LONDON, United Kingdom (AFP) — A partially shredded canvas of one of Banksy’s most celebrated works sold at auction in London on Thursday for £18.58 million ($25.4 million), a new record for the British artist, three years after the artwork was bought for a fraction of that price.
The artwork — now called “Love is in the Bin” — sold for nearly £1.1 million at the same Sotheby’s auction house location in October 2018, before it dramatically passed through a shredder hidden in the large Victorian-style frame moments later.
The surreal prank was orchestrated by the elusive and irreverent Banksy, whose identity is said to be known to only a handful of friends, and caused a global sensation.
Thursday evening’s sale, which saw nine bidders battle for around 10 minutes for the work formerly called “Girl With Balloon,” beats the previous record of £16.75 million set for Banksy in March.
Bidding for “Love is in the Bin” quickly climbed from the starting price of £2.5 million, with auctioneer Oliver Barker reveling in the drama.
“I can’t tell you how terrified I am to bring down this hammer,” he said as the final bid went unchallenged.
The work was reportedly sold to a private investor. The seventh lot in a wide-ranging contemporary arts offering, it had an estimated selling price of between £4-6 million.
“It is almost three years to the day since one of the most ingenious moments of performance art this century made auction history,” Alex Branczik of Sotheby’s said following the record haul. “Banksy is no stranger to making headlines and this latest chapter in his story has captured imaginations across the world — we can only begin to guess what might come next.”
The 2018 stunt, which poked fun at the traditionally staid world of fine art, is typical of the graffiti artist’s disruptive style evident since his work first began appearing on the streets of Bristol in southwest England in the 1980s.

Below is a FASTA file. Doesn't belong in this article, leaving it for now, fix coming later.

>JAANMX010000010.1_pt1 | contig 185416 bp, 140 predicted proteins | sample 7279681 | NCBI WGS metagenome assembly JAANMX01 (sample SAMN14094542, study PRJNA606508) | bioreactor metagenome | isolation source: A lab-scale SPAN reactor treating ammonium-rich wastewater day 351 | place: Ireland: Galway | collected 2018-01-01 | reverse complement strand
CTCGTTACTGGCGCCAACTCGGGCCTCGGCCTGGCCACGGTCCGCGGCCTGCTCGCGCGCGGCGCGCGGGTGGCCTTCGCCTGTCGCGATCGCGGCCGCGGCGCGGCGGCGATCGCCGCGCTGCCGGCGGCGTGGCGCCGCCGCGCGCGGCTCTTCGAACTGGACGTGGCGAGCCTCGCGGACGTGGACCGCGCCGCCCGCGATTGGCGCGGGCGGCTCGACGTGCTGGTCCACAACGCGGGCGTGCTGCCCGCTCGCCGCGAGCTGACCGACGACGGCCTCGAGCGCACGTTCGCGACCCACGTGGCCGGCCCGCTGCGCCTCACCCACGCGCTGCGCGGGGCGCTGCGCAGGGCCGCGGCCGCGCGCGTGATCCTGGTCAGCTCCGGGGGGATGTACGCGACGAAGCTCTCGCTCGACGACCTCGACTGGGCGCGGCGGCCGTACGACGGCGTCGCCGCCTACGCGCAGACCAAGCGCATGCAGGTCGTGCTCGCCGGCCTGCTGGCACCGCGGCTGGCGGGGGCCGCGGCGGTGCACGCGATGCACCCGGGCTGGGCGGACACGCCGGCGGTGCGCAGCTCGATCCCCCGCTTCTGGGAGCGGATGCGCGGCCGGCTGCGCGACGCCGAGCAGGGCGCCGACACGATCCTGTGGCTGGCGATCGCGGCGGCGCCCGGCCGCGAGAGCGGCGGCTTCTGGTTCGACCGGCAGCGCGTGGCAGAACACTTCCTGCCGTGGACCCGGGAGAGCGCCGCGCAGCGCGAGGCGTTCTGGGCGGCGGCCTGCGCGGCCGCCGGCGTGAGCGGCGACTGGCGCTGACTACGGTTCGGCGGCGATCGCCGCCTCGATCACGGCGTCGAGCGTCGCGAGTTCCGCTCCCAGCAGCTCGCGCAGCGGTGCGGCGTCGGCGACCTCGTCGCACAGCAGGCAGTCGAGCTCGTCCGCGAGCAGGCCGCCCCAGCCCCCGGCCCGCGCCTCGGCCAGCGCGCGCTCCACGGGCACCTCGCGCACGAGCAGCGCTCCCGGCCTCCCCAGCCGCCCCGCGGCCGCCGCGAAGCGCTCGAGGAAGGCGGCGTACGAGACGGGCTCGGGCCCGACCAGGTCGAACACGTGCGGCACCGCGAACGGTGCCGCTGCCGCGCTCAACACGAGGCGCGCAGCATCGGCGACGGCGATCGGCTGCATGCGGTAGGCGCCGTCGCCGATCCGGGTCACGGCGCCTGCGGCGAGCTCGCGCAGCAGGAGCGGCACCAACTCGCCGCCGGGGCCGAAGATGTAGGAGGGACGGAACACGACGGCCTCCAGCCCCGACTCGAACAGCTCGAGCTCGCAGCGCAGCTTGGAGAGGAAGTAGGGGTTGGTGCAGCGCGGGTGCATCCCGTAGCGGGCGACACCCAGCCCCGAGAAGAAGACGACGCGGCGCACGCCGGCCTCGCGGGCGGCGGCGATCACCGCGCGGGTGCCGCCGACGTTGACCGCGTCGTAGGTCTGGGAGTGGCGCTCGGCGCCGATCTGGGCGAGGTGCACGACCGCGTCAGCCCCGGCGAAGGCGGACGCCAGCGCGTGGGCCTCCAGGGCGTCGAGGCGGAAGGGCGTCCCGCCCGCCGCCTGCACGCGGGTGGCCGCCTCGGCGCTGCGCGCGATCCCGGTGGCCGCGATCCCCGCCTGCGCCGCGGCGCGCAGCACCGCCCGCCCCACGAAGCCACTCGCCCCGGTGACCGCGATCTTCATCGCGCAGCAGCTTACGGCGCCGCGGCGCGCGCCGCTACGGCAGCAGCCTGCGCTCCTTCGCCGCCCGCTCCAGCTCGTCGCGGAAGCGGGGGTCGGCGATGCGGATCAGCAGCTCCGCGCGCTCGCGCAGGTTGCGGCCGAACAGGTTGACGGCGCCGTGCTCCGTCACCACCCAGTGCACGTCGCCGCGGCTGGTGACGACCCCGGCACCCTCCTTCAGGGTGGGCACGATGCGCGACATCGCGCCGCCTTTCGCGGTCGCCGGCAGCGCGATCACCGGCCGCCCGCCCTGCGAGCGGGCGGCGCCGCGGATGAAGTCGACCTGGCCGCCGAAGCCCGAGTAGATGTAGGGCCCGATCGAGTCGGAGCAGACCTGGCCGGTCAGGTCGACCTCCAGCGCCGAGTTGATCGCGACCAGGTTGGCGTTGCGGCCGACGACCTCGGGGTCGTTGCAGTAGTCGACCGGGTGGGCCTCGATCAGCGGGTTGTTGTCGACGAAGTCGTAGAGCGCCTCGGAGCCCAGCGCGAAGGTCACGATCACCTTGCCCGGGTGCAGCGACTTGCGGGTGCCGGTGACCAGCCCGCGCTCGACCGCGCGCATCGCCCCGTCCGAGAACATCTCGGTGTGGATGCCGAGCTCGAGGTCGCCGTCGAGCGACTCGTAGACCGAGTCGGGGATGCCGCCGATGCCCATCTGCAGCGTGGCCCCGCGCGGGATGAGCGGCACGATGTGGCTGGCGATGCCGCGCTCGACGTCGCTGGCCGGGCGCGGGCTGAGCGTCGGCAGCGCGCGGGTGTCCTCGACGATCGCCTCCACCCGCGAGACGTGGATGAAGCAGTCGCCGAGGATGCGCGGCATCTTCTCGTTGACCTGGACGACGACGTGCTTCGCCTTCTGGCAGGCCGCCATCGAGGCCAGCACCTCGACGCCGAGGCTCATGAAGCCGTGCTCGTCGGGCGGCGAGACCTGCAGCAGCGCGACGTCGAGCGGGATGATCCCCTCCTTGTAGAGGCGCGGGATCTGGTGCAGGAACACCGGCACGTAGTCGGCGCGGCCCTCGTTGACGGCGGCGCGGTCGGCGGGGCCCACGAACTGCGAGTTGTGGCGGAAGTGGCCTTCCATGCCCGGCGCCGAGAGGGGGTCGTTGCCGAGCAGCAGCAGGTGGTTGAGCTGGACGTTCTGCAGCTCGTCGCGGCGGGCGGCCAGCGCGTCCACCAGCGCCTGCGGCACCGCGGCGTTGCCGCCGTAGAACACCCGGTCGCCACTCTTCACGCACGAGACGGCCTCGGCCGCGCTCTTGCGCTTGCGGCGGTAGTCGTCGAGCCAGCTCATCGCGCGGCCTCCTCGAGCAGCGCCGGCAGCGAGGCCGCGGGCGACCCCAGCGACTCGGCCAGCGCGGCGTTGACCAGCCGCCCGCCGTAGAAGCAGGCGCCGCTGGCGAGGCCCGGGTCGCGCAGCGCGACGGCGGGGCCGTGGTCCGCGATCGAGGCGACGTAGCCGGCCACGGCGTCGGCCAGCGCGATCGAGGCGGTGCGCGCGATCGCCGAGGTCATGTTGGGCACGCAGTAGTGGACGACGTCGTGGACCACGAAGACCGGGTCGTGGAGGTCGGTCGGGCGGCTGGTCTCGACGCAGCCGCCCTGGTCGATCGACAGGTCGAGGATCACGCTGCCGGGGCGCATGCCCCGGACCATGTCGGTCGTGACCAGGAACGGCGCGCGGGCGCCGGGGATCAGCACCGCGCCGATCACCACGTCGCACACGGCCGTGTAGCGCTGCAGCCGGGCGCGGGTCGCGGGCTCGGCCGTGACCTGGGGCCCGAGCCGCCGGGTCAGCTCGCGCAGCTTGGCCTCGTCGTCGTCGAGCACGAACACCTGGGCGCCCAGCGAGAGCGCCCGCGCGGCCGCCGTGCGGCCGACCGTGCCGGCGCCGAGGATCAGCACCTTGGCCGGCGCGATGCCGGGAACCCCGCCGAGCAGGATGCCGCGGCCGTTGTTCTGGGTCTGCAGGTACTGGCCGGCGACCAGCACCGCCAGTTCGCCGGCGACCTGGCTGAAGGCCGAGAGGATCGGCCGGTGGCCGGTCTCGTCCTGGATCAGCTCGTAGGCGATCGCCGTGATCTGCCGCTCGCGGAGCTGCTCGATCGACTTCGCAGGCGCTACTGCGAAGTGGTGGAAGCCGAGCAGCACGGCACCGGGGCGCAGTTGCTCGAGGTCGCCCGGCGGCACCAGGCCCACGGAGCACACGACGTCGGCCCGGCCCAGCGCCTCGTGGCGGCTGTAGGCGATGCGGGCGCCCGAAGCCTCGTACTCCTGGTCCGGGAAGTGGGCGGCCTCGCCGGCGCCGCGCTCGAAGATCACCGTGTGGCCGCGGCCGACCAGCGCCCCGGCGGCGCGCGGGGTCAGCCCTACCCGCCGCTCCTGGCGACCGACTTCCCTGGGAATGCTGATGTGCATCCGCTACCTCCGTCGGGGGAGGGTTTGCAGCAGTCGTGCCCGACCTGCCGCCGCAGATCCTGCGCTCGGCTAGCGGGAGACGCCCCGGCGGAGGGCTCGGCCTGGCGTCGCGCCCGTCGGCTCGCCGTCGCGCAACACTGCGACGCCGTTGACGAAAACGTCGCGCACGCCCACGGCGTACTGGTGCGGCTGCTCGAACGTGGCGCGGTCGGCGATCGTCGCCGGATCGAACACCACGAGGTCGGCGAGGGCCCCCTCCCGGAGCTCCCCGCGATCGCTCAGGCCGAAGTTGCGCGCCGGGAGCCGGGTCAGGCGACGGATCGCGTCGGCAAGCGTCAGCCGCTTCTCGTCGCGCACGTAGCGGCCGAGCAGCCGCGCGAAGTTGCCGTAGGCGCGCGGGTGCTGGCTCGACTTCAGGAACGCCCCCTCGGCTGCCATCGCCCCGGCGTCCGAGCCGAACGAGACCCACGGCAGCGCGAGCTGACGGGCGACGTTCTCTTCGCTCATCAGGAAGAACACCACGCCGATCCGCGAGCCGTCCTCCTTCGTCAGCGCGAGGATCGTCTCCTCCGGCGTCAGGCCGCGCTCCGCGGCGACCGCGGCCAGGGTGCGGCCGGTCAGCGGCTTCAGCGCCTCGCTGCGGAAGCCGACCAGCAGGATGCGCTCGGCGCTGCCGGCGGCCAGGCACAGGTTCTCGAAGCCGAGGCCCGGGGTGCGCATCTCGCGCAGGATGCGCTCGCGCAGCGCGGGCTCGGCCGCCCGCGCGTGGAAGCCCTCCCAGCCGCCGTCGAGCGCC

It was the latest in a long history of unpredictable moves for the provocative guerilla artist, whose work has appeared across Britain and around the world.
The part-shredded canvas, bought in 2018 by an unnamed European woman and exhibited for a month at a museum in Germany in 2019, depicts a small child reaching up toward a heart-shaped red balloon.
The original, which first appeared on a wall in east London, has been reproduced endlessly in prints and online, and appropriated by some of the world’s best-known brands. It had been called one of the most significant artworks of the early 21st century in the British press, before the shredded version was granted a new certificate and date by Pest Control, Banksy’s authentication body, and given the new title.
Banksy’s latest works have appeared in several British seaside towns over the summer, with the country’s most famous street artist confirming they were his creations in an Instagram video entitled “A Great British Spraycation.”
It showed him taking a summer road trip in a beat-up camper van with cans of spray paint stashed in a cooler.
In recent years, he has kept the attention of the contemporary art world with his social commentaries and causes — migrants, opposition to Brexit, denunciation of Islamist radicals — while still stirring the excitement of the moneyed art markets.
In March, the work that had broken his previous sales price record honored caregivers during the coronavirus pandemic, with the proceeds donated to the state-run National Health Service (NHS). The painting, “Game Changer,” sold to an unnamed buyer for £14.4 million plus costs after fierce bidding at Christie’s auction house in London.
Contemporary art auctions have rebounded to an all-time high over the last year, boosted by online sales and the arrival of digital art in the form of “NFTs,” an annual report by Artprice said on Monday.